Target to W.I.N.
Your Community Does Not Belong In Industries Where It Cannot Be The Best …
paraphrased from a quote by Philip Kotler
My 4-W model of branding starts with defining WHO you want to communicate with. Focusing your investment in communicating with people that are likely to have a genuine need for your brand promise is key to success. Budget invested in communicating with the wrong people is a drag on your marketing mix ROI. Or, as your Board of Directors would say – “It is an inefficient and ineffective use of budget dollars.”
Nobody wants to waste time, energy and budget communicating with the wrong people, so what can you do to minimize the probability of that occurring and as a consequence deliver a “bigger bang for your marketing buck”?
Three Preparatory Steps
Start with analyzing who has historically been responsive to your brand promise. In the case of economic development, take a look at the RFPs that your organization has been asked to submit over the last 5-years. Determine what the common themes are from the data set. Is there a geographic bias? What industries do the companies participate in (my suggestion is look at the 6-digit NAICS code level)? Is there a difference between the RFPs your community successfully converted to capital investments and those your community lost? Understanding WHO you have been able to attract attention/action from will help you better describe the persona of your most productive target audience.
Create an industry advisory team of private sector leaders in the NAICs industries you have identified, and get their insights. An objective look at your historical data will only take you so far. It is important to engage with private sector leaders who work in the industries where your community’s brand promise has been attention getting. Ask the team to help you better understand the dynamics of why your brand promise is appealing to the industry and if you have appropriately described the industry sub-set where your committee truly can compete effectively. The NAICS code definitions provide a general understanding, but they don’t always represent how the industry defines itself. You need to understand that definition and how it relates to the NAICS descriptions. Be transparent in your objective. Everybody wants to help you be more effective and efficient in your community branding efforts, particularly if you are using taxpayer dollars in any way. It has been my experience the team will surprise you with the amount of information they provide. Summarize what you learn and seek team builds and ultimately alignment to the driving insights described by your summary. Here is an example of what a good summary looks like – Ohio Aerospace & Business Aviation Advisory Council report.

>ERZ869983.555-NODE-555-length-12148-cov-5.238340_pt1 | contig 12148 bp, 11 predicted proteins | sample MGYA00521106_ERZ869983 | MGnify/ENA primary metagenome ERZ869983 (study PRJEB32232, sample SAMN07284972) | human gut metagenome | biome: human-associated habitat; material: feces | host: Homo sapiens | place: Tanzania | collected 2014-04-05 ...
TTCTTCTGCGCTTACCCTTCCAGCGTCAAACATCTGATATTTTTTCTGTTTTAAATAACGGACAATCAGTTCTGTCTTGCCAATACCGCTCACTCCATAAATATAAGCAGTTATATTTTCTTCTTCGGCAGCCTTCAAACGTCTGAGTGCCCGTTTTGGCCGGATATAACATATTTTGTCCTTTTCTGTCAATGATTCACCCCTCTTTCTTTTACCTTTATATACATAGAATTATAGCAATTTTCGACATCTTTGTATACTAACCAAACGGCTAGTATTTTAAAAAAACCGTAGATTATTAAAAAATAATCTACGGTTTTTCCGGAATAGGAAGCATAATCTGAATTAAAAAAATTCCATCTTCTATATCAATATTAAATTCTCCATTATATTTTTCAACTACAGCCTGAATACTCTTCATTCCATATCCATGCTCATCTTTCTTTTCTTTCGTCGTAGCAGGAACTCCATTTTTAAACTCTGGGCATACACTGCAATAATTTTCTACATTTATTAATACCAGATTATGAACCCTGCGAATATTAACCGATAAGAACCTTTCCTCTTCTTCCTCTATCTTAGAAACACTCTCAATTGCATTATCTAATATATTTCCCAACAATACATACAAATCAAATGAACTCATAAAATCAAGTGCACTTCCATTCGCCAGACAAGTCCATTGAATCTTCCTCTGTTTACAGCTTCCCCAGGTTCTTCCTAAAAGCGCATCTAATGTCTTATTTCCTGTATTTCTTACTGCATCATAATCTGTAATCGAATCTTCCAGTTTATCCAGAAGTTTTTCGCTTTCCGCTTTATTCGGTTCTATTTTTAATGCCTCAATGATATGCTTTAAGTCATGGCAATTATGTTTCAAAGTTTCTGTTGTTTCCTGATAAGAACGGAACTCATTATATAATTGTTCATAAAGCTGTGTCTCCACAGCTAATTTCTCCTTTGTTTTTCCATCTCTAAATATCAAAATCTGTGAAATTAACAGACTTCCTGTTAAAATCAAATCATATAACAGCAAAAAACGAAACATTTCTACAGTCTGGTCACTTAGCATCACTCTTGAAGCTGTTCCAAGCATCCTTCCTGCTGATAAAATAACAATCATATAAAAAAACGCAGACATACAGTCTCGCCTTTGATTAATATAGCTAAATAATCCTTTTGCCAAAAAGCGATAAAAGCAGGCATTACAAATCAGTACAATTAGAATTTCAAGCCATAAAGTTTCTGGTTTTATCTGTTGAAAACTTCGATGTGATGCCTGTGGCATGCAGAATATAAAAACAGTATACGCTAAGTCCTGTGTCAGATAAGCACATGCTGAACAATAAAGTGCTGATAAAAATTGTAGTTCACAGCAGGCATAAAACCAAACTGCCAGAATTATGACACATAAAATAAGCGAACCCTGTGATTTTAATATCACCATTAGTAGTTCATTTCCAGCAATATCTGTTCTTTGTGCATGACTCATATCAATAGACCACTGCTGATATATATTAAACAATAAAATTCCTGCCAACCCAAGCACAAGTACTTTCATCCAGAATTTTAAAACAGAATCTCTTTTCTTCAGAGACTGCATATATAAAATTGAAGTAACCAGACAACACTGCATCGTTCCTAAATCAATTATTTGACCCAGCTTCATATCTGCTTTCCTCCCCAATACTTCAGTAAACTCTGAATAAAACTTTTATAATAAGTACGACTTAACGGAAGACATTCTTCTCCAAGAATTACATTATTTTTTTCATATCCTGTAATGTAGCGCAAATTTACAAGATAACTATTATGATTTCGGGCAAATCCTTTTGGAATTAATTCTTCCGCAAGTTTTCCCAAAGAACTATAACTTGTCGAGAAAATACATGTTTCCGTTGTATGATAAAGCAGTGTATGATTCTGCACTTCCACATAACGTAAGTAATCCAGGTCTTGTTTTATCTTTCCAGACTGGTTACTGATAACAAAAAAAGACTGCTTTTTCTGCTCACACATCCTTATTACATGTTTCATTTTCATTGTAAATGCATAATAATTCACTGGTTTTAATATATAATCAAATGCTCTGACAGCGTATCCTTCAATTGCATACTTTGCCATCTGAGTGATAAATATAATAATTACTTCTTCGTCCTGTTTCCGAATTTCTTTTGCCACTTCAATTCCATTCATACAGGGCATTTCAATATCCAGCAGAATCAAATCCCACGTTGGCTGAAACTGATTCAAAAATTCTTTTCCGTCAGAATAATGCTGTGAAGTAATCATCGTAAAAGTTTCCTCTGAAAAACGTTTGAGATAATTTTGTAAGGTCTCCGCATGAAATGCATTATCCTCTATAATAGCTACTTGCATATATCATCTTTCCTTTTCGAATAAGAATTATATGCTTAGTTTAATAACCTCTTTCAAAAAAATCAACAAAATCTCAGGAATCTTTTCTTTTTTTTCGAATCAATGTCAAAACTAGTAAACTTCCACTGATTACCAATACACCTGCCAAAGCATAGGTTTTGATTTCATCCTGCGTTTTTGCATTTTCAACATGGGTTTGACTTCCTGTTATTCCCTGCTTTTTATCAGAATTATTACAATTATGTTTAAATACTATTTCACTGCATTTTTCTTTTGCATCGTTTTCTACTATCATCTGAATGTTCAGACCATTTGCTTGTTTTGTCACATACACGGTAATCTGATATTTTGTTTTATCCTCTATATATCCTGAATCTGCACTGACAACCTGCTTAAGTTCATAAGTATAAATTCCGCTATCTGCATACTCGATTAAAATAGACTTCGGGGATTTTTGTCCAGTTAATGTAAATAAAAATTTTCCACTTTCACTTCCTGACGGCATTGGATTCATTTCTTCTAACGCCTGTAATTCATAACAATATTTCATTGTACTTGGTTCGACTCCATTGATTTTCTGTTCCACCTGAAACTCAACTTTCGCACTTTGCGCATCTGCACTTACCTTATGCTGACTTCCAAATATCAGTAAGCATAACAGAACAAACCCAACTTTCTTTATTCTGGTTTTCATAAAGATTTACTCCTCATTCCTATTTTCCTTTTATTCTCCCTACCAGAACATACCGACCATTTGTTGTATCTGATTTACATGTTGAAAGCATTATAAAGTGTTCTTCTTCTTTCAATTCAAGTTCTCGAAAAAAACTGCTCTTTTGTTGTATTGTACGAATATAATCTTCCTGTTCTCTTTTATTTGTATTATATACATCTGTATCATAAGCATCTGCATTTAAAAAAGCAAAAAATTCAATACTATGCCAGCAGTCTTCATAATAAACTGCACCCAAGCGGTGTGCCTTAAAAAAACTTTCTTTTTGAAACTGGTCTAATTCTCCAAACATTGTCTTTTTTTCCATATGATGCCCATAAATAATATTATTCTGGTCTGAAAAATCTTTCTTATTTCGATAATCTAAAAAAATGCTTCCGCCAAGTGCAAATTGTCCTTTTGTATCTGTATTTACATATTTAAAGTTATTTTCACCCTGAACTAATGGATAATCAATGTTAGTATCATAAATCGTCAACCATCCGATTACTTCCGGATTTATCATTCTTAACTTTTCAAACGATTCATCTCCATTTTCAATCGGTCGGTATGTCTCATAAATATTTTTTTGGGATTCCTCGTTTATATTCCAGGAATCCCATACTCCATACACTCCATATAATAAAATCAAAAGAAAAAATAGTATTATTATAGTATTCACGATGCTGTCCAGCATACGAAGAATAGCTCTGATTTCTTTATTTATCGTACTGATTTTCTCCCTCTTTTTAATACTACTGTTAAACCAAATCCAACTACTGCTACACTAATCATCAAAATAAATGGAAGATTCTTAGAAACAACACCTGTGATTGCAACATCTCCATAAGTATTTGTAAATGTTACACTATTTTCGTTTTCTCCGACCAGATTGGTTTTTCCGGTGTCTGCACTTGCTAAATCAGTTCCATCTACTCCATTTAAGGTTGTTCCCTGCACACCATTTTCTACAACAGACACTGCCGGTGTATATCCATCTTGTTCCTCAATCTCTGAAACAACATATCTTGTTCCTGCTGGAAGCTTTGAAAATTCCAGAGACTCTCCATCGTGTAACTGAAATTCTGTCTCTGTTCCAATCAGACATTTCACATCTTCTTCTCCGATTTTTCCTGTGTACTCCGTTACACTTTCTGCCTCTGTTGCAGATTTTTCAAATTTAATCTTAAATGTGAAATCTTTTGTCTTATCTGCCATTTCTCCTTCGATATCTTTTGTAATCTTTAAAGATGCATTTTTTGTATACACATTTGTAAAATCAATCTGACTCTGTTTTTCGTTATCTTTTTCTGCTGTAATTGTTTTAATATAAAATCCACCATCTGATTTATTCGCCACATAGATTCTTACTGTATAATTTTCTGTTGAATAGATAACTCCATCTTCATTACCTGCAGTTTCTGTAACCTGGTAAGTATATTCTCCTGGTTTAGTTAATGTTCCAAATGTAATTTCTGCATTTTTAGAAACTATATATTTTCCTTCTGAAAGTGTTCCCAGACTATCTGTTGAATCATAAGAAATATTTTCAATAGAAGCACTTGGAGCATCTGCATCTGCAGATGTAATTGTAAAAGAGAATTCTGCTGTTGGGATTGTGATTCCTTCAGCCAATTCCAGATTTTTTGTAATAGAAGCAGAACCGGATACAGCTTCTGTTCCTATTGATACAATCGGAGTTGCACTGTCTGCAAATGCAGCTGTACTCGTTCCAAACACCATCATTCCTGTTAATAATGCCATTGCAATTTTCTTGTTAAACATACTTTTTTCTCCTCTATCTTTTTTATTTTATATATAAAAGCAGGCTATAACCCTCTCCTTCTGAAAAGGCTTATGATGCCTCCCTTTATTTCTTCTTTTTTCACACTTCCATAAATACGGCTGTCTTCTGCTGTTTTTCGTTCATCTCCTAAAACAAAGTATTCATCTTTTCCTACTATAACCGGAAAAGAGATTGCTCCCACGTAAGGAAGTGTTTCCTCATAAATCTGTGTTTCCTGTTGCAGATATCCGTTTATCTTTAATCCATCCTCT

Look forward and identify industries that are consistent with your community’s strategic development plan and represent a real potential to consider your community in their site selection process. You will want to consider adding one or two of these industries to your communication plan as a way to diversify your community’s industry portfolio. Get private sector input before making your selection. It is important you base your choice on an objective, real-world assessment of your community’s competitiveness versus other communities that have historically been successful in attracting capital investments from these industries. Building a new industry cluster in your community will take more time and cost more money than building on an existing cluster. You don’t want to waste your time chasing unicorns. Not every industry is right for your community, so be choiceful in your selection.